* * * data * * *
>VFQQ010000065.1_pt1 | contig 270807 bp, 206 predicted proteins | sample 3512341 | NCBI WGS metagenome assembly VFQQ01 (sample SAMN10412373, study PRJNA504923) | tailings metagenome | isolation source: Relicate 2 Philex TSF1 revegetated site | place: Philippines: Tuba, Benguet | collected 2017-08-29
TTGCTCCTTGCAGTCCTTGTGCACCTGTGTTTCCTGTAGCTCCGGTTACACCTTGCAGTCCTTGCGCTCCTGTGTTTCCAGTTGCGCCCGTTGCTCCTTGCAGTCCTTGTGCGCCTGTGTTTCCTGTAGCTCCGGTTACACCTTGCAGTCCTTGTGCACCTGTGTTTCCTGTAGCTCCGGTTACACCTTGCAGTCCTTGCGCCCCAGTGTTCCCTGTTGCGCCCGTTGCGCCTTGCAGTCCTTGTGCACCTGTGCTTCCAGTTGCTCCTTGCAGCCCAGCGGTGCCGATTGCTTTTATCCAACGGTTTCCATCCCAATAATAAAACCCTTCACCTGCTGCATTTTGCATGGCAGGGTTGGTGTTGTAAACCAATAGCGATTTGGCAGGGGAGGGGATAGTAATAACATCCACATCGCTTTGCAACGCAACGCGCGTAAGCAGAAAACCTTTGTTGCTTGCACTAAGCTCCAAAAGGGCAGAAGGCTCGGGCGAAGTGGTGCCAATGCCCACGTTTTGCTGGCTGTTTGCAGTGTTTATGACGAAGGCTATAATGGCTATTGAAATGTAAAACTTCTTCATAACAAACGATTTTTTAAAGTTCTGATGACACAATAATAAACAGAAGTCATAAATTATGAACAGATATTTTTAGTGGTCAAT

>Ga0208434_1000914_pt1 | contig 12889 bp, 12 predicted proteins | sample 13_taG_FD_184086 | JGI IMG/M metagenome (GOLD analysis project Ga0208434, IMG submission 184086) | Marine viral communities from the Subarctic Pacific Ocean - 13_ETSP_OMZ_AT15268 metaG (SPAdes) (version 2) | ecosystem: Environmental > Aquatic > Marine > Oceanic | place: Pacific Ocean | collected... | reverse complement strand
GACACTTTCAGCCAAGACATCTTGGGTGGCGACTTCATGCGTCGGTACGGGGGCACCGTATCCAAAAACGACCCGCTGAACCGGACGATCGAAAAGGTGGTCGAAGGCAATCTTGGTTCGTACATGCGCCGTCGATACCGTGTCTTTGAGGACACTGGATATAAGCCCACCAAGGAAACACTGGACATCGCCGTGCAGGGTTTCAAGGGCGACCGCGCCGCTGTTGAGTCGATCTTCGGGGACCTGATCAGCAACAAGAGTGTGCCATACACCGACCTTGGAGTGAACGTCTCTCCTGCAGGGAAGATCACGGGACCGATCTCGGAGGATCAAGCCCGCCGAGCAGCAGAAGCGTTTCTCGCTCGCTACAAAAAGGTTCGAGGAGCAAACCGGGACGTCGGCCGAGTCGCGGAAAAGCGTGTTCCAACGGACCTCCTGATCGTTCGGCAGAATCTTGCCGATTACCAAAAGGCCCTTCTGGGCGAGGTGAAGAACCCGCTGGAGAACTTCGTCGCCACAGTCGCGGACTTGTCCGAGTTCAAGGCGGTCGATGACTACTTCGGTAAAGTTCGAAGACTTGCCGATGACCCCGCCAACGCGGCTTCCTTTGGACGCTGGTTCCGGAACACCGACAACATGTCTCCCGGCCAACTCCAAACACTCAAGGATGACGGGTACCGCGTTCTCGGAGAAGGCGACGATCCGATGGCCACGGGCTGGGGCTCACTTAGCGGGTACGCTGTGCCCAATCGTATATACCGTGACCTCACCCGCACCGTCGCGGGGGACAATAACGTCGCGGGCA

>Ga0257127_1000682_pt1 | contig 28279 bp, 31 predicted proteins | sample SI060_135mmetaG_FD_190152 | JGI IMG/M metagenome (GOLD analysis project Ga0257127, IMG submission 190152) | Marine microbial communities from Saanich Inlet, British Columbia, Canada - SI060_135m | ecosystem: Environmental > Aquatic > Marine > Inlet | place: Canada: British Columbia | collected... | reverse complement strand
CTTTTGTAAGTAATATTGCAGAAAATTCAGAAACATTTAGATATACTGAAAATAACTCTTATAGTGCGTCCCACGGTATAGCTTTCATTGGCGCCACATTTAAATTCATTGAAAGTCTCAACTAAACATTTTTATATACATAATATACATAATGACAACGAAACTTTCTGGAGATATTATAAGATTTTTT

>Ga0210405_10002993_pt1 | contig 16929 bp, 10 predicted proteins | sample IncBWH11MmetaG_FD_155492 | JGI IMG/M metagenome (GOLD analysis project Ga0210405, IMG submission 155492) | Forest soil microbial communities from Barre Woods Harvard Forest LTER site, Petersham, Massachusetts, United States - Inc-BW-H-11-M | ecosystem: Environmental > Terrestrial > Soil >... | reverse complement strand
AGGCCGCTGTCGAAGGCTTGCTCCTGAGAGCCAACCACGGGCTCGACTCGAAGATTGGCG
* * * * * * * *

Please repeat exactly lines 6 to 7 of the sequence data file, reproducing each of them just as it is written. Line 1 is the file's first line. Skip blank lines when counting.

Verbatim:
CTTTTGTAAGTAATATTGCAGAAAATTCAGAAACATTTAGATATACTGAAAATAACTCTTATAGTGCGTCCCACGGTATAGCTTTCATTGGCGCCACATTTAAATTCATTGAAAGTCTCAACTAAACATTTTTATATACATAATATACATAATGACAACGAAACTTTCTGGAGATATTATAAGATTTTTT

>Ga0210405_10002993_pt1 | contig 16929 bp, 10 predicted proteins | sample IncBWH11MmetaG_FD_155492 | JGI IMG/M metagenome (GOLD analysis project Ga0210405, IMG submission 155492) | Forest soil microbial communities from Barre Woods Harvard Forest LTER site, Petersham, Massachusetts, United States - Inc-BW-H-11-M | ecosystem: Environmental > Terrestrial > Soil >... | reverse complement strand